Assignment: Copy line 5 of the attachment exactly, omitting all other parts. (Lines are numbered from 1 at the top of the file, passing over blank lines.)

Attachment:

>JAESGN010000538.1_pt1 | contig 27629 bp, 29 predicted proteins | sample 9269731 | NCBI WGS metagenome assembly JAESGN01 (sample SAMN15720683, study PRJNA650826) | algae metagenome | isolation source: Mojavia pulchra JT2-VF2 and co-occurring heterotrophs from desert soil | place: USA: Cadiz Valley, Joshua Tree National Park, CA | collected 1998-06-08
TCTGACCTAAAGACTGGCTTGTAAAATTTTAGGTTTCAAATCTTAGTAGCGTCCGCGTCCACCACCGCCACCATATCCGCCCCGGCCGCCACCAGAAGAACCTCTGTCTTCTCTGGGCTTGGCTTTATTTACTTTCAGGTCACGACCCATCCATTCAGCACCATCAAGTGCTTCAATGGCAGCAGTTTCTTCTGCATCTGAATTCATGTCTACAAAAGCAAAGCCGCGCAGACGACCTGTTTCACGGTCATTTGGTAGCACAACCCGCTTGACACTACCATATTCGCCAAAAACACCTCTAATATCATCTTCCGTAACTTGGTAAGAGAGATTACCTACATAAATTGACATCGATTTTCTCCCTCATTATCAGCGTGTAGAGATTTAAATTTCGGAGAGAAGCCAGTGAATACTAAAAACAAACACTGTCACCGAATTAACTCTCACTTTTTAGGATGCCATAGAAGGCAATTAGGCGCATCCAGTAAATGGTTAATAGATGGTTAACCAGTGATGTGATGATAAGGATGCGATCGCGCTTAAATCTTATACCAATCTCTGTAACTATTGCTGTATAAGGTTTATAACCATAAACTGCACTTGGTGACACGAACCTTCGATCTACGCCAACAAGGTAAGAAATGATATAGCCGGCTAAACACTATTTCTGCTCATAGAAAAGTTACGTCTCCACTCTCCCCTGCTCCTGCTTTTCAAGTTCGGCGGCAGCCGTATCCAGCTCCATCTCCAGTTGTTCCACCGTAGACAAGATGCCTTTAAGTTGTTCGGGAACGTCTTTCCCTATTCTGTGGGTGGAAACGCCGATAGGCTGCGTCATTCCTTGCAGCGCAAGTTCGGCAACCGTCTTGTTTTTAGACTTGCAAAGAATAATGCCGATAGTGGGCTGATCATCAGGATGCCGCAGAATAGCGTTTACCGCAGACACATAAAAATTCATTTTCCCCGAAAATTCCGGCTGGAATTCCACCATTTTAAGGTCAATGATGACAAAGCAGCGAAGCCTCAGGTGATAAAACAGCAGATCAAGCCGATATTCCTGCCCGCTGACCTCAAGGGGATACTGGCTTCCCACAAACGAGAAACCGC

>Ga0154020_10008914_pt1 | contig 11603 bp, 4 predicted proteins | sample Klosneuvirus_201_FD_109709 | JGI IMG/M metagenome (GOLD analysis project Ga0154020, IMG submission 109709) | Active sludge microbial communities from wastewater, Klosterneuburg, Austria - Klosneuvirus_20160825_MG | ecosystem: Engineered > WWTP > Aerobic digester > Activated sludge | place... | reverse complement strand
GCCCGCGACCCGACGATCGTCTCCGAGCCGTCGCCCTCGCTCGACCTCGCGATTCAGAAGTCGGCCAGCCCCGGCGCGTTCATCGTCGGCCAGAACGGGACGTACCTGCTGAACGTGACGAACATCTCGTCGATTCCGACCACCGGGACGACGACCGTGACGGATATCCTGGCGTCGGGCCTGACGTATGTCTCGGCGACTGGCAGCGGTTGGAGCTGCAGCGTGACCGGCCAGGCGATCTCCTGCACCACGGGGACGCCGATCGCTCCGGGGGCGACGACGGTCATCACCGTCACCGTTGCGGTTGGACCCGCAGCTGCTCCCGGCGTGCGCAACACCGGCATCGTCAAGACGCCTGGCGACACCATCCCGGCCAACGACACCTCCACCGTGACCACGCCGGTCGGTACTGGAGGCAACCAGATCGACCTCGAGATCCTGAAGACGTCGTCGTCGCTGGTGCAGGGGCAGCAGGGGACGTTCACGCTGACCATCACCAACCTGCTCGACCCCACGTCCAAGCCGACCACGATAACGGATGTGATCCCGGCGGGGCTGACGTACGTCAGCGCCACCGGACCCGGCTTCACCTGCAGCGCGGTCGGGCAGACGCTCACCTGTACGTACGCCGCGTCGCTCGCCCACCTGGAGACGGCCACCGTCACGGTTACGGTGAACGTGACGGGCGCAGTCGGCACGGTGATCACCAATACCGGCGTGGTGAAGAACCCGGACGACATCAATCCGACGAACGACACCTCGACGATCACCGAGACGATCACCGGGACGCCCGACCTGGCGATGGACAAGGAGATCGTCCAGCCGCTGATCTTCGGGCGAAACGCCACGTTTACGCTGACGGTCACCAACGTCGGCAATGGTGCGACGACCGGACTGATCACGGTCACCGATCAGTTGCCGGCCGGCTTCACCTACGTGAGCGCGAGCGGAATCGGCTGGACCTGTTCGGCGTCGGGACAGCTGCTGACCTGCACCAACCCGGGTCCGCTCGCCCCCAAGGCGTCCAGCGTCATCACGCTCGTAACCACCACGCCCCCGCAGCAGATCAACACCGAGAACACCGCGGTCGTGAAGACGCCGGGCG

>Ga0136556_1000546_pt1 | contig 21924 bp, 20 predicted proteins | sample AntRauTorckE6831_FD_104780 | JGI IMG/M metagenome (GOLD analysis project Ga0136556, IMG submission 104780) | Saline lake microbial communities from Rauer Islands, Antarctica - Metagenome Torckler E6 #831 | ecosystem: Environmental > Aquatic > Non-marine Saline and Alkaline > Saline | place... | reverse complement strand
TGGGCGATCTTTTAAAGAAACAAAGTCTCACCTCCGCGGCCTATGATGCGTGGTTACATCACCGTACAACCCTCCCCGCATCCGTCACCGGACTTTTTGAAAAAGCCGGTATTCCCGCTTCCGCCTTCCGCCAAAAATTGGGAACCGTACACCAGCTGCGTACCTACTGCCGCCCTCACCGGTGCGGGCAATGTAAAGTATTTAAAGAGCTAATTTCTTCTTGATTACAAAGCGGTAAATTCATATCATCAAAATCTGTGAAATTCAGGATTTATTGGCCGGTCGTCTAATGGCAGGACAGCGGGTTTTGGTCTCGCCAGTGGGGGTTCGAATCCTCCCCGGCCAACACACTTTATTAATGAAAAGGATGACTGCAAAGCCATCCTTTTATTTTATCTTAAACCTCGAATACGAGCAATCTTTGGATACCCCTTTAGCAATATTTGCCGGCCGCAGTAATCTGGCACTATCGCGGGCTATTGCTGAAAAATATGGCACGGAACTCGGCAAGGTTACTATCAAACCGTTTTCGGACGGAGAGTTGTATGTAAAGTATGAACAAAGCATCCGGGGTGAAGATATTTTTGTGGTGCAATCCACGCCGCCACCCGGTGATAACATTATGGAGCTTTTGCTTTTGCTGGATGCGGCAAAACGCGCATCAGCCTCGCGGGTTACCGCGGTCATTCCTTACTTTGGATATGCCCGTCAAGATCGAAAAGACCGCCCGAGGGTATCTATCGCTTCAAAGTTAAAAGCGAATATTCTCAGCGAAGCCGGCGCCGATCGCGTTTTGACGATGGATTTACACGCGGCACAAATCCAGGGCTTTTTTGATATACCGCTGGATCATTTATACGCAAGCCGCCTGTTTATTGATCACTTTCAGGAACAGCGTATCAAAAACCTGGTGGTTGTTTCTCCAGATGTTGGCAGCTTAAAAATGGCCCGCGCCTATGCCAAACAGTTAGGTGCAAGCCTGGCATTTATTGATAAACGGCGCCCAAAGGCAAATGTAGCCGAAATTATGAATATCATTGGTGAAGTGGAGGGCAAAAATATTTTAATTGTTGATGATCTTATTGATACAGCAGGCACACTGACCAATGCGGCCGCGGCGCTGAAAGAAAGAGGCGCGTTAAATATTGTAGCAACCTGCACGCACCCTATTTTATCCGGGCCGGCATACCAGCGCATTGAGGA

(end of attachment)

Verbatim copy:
>Ga0136556_1000546_pt1 | contig 21924 bp, 20 predicted proteins | sample AntRauTorckE6831_FD_104780 | JGI IMG/M metagenome (GOLD analysis project Ga0136556, IMG submission 104780) | Saline lake microbial communities from Rauer Islands, Antarctica - Metagenome Torckler E6 #831 | ecosystem: Environmental > Aquatic > Non-marine Saline and Alkaline > Saline | place... | reverse complement strand